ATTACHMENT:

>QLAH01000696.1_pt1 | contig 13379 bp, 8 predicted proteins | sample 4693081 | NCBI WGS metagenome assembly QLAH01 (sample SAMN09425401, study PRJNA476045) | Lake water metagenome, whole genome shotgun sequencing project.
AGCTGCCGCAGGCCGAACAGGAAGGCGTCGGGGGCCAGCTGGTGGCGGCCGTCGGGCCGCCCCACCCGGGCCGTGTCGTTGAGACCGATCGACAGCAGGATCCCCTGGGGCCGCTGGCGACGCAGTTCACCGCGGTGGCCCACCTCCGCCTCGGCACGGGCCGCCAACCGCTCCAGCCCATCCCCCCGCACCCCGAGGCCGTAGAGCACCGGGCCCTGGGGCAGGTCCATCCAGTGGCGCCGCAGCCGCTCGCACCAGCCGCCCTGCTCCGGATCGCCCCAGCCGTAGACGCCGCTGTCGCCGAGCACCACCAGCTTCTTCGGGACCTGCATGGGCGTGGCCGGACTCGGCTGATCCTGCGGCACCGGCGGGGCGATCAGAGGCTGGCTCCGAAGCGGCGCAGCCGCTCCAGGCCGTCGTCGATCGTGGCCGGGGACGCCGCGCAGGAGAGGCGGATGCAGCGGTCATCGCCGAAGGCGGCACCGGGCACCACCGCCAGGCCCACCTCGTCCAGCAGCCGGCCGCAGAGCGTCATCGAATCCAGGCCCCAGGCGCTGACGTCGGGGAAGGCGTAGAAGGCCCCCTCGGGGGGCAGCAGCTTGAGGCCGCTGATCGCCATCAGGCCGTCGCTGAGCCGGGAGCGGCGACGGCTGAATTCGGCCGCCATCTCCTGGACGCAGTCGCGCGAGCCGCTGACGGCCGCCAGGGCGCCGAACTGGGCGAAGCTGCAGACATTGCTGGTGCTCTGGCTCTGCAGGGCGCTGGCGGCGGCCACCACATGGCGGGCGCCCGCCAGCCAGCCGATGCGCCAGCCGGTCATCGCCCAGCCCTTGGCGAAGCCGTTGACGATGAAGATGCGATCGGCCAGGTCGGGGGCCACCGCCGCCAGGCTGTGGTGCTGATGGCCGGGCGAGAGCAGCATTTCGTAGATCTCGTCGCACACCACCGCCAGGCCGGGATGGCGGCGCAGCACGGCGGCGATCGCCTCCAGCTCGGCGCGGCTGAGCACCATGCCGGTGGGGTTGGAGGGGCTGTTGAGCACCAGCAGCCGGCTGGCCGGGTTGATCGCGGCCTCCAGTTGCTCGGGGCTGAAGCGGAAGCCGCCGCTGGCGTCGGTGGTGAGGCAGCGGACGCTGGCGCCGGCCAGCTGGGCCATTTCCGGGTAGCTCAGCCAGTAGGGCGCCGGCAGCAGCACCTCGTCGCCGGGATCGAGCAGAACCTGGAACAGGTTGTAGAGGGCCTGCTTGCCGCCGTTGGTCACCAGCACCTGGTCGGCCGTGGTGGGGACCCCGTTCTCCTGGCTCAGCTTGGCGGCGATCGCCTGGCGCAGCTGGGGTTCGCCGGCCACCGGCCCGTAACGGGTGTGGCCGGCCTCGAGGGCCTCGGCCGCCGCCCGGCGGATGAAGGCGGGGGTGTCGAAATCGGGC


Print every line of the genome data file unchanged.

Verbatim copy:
>QLAH01000696.1_pt1 | contig 13379 bp, 8 predicted proteins | sample 4693081 | NCBI WGS metagenome assembly QLAH01 (sample SAMN09425401, study PRJNA476045) | Lake water metagenome, whole genome shotgun sequencing project.
AGCTGCCGCAGGCCGAACAGGAAGGCGTCGGGGGCCAGCTGGTGGCGGCCGTCGGGCCGCCCCACCCGGGCCGTGTCGTTGAGACCGATCGACAGCAGGATCCCCTGGGGCCGCTGGCGACGCAGTTCACCGCGGTGGCCCACCTCCGCCTCGGCACGGGCCGCCAACCGCTCCAGCCCATCCCCCCGCACCCCGAGGCCGTAGAGCACCGGGCCCTGGGGCAGGTCCATCCAGTGGCGCCGCAGCCGCTCGCACCAGCCGCCCTGCTCCGGATCGCCCCAGCCGTAGACGCCGCTGTCGCCGAGCACCACCAGCTTCTTCGGGACCTGCATGGGCGTGGCCGGACTCGGCTGATCCTGCGGCACCGGCGGGGCGATCAGAGGCTGGCTCCGAAGCGGCGCAGCCGCTCCAGGCCGTCGTCGATCGTGGCCGGGGACGCCGCGCAGGAGAGGCGGATGCAGCGGTCATCGCCGAAGGCGGCACCGGGCACCACCGCCAGGCCCACCTCGTCCAGCAGCCGGCCGCAGAGCGTCATCGAATCCAGGCCCCAGGCGCTGACGTCGGGGAAGGCGTAGAAGGCCCCCTCGGGGGGCAGCAGCTTGAGGCCGCTGATCGCCATCAGGCCGTCGCTGAGCCGGGAGCGGCGACGGCTGAATTCGGCCGCCATCTCCTGGACGCAGTCGCGCGAGCCGCTGACGGCCGCCAGGGCGCCGAACTGGGCGAAGCTGCAGACATTGCTGGTGCTCTGGCTCTGCAGGGCGCTGGCGGCGGCCACCACATGGCGGGCGCCCGCCAGCCAGCCGATGCGCCAGCCGGTCATCGCCCAGCCCTTGGCGAAGCCGTTGACGATGAAGATGCGATCGGCCAGGTCGGGGGCCACCGCCGCCAGGCTGTGGTGCTGATGGCCGGGCGAGAGCAGCATTTCGTAGATCTCGTCGCACACCACCGCCAGGCCGGGATGGCGGCGCAGCACGGCGGCGATCGCCTCCAGCTCGGCGCGGCTGAGCACCATGCCGGTGGGGTTGGAGGGGCTGTTGAGCACCAGCAGCCGGCTGGCCGGGTTGATCGCGGCCTCCAGTTGCTCGGGGCTGAAGCGGAAGCCGCCGCTGGCGTCGGTGGTGAGGCAGCGGACGCTGGCGCCGGCCAGCTGGGCCATTTCCGGGTAGCTCAGCCAGTAGGGCGCCGGCAGCAGCACCTCGTCGCCGGGATCGAGCAGAACCTGGAACAGGTTGTAGAGGGCCTGCTTGCCGCCGTTGGTCACCAGCACCTGGTCGGCCGTGGTGGGGACCCCGTTCTCCTGGCTCAGCTTGGCGGCGATCGCCTGGCGCAGCTGGGGTTCGCCGGCCACCGGCCCGTAACGGGTGTGGCCGGCCTCGAGGGCCTCGGCCGCCGCCCGGCGGATGAAGGCGGGGGTGTCGAAATCGGGC